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    \$\begingroup\$ Or just multiply by 63 and divide by 44. \$\endgroup\$ – Tom Carpenter Apr 19 '16 at 8:14
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    \$\begingroup\$ Why are you giving two answers? And why would an Australian need an American color burst frequency? :) \$\endgroup\$ – pipe Apr 19 '16 at 9:48
  • \$\begingroup\$ "Of course it is theoretically possible to multiply by 63 and then divide by 44. But this requires a very fast PLL oscillator for 630 MHz and also a fast frequency divider." It's more than theoretically possible to do this in a single PLL stage. For example the IDT versaclock 5 has a VCO frequency range of 2500 MHz to 2900 MHz. So you could multiply by 252 and divide by 176 \$\endgroup\$ – Peter Green Apr 19 '16 at 14:16
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What sort of chip are you using that has that requirement, and what would be the allowable jitter? If you could live with a large amount of jitter, one approach would be to use a device that turns both rising and falling edges into pulses (effectively doubling 10MHz to 20Mhz) and then discards 25 pulses out of every 88, or you could use a 25MHz or faster clock to drive a CPLD or FPGA which behaves similarly but uses the 10MHz reference to adjust how many pulses it needs to skip. Both approaches would have considerable jitter, but depending upon what is being done with the 14.3818Mhz clock that might be acceptable. If using it for NTSC chroma generation, the effects of jitter might be minimized if the frequency were chosen so that alternate frames would have roughly alternating jitter.

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  • \$\begingroup\$ Are you guys reading in some secret place I can't get to, or why do you assume that the question asks about 14.3818 instead of 14.3? \$\endgroup\$ – pipe Apr 19 '16 at 16:28
  • \$\begingroup\$ @pipe: In the US, crystals with a 3.5797545Mhz frequency are extremely common. They were mass-produced for color television sets, their ubiquity has made them cheap, and their cheapness has inspired many devices that could use an arbitrary frequency to pick that one. A number of other devices need to be able to work with things that use that frequency, but need to have several clocks for each 1/35797545sec event in the other device, so a frequency four times that amount is also popular. I've seen the frequency written as 14.3Mhz more often than 14.4, and I can't think of any other... \$\endgroup\$ – supercat Apr 19 '16 at 16:38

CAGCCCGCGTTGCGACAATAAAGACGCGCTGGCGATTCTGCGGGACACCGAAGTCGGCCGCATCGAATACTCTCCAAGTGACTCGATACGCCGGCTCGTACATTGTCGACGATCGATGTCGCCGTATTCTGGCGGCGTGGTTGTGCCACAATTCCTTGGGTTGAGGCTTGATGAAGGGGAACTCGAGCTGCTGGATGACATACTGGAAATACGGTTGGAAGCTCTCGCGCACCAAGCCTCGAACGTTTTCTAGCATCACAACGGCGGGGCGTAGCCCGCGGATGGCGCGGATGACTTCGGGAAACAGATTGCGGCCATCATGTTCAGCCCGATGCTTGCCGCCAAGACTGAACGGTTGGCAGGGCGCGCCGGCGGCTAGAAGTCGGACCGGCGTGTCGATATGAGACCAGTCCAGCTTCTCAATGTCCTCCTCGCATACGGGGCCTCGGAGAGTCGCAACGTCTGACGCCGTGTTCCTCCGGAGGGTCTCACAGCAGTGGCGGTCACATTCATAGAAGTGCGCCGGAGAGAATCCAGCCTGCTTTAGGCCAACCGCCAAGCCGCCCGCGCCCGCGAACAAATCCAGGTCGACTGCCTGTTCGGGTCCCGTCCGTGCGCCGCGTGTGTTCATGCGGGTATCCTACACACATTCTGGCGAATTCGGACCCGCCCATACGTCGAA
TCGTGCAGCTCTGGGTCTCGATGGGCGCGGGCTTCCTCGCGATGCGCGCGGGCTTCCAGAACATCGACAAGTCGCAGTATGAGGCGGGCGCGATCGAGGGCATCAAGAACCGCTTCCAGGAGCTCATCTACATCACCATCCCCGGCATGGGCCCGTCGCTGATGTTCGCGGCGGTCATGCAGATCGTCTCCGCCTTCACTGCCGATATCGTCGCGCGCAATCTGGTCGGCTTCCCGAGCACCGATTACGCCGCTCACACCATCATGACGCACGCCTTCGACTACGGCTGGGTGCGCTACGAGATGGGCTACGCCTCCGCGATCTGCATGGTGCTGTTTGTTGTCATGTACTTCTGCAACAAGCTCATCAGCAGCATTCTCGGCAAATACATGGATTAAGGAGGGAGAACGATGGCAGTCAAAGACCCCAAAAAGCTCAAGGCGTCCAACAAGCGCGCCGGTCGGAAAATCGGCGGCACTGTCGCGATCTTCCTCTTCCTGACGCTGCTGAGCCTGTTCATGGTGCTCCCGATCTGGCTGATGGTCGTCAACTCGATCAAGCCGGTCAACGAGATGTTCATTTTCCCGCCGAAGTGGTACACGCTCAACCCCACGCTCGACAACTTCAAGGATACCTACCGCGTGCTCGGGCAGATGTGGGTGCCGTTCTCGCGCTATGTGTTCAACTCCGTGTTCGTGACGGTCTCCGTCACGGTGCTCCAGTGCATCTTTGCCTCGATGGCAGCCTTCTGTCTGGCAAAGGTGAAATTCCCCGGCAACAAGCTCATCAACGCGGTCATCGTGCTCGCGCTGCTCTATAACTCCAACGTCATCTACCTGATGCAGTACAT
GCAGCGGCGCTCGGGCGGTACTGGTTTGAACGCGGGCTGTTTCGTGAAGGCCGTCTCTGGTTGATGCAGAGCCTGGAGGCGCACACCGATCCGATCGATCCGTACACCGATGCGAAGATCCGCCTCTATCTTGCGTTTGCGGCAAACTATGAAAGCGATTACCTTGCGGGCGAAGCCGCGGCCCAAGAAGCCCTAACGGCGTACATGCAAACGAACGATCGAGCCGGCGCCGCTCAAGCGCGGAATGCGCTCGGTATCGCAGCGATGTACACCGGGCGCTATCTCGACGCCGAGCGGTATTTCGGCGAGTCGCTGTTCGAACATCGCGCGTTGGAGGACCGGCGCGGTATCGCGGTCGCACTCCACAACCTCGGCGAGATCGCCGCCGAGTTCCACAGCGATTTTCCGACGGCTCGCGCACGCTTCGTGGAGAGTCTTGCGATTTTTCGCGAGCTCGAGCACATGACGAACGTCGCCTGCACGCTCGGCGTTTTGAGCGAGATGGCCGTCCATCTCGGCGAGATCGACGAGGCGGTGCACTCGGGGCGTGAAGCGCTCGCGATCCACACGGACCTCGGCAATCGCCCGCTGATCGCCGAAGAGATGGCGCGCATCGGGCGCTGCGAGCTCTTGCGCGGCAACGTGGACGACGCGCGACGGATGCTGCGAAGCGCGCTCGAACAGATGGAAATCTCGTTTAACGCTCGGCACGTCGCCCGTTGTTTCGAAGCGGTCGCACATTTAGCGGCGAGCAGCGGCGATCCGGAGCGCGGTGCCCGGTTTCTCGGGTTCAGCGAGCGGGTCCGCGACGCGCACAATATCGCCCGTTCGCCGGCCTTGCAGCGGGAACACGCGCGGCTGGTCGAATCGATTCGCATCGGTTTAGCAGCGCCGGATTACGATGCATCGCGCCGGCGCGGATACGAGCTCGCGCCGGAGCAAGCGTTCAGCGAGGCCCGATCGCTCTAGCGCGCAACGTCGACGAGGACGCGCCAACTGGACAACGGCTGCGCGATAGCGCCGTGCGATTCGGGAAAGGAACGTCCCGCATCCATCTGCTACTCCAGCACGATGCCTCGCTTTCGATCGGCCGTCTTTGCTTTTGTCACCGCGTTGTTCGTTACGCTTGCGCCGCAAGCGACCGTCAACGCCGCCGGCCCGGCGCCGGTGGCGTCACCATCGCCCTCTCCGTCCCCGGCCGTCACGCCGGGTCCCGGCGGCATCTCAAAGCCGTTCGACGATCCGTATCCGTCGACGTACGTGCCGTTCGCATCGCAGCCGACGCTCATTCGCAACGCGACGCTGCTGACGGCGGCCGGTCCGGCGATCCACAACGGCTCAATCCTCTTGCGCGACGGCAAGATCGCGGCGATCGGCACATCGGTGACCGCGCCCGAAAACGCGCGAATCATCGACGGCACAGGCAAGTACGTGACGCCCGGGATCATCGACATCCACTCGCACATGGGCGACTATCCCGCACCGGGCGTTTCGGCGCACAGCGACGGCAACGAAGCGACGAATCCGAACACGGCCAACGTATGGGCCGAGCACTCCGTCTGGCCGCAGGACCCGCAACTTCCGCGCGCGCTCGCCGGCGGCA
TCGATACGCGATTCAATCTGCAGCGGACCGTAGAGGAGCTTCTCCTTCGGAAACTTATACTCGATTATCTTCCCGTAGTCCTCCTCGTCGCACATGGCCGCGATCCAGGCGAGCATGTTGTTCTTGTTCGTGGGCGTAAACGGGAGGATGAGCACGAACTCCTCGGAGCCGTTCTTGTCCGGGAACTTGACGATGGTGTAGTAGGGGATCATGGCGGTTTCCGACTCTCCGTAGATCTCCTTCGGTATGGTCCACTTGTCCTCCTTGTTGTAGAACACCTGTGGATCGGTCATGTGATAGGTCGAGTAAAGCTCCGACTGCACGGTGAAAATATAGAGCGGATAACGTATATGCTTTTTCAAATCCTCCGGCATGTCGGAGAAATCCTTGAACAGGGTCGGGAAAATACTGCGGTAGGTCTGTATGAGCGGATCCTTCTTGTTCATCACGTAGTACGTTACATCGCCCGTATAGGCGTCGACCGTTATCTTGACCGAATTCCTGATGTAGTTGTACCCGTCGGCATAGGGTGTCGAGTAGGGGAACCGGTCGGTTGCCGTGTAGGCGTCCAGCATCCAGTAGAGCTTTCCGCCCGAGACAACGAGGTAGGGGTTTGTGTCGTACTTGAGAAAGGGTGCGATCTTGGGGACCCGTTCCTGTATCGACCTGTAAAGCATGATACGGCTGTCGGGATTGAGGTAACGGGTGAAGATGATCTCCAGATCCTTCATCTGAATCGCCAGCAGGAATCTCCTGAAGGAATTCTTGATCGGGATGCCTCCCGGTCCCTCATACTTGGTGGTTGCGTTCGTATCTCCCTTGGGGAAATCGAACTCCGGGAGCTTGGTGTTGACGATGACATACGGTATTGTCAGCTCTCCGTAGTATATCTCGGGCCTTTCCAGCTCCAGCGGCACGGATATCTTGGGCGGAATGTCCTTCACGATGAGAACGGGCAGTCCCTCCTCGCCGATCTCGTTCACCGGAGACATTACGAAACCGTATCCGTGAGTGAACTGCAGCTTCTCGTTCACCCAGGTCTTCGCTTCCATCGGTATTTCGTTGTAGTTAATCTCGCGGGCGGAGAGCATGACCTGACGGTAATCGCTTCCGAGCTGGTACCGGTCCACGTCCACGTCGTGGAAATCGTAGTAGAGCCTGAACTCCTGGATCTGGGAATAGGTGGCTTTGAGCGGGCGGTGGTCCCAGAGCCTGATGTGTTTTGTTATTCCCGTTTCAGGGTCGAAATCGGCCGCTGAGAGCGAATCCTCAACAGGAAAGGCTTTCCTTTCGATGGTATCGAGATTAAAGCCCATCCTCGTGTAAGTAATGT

• \$\begingroup\$ ...frequency I've seen used which is closer to 14.3Mhz. \$\endgroup\$ – supercat Apr 19 '16 at 16:39
  • \$\begingroup\$ I guess.. I just assumed that someone who thinks that a 10 MHz reference oscillator is important, would actually write out the exact frequency he needs. :) \$\endgroup\$ – pipe Apr 19 '16 at 16:43
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Although it is possible to "derive" 14.3mHz from a 10mHz oscillator, as shown in the other answers, you don't have to. A simpler solution, is to add a 14.3mHz crystal oscillator. The size, volume, and cost of this solution is comparable to the other solutions.

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  • \$\begingroup\$ He obviously wants to keep it synchronized to the GPS reference, otherwise the question does not make any sense. \$\endgroup\$ – pipe Apr 21 '16 at 20:10
  • \$\begingroup\$ @pipe: No, it is not obvious. I can not read the OP's mind, so I am offering an answer to the simplest interpretation of his question. \$\endgroup\$ – Guill Apr 21 '16 at 22:11
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    \$\begingroup\$ Come on, the OP literally writes: "but want to drive it from a stable 10MHz source". How can you interpret that as anything else? There are many use cases for something like that, 10 MHz is a common clock standard for labs and studios where you need all local clocks to be synchronized to a master clock. \$\endgroup\$ – pipe Apr 22 '16 at 7:43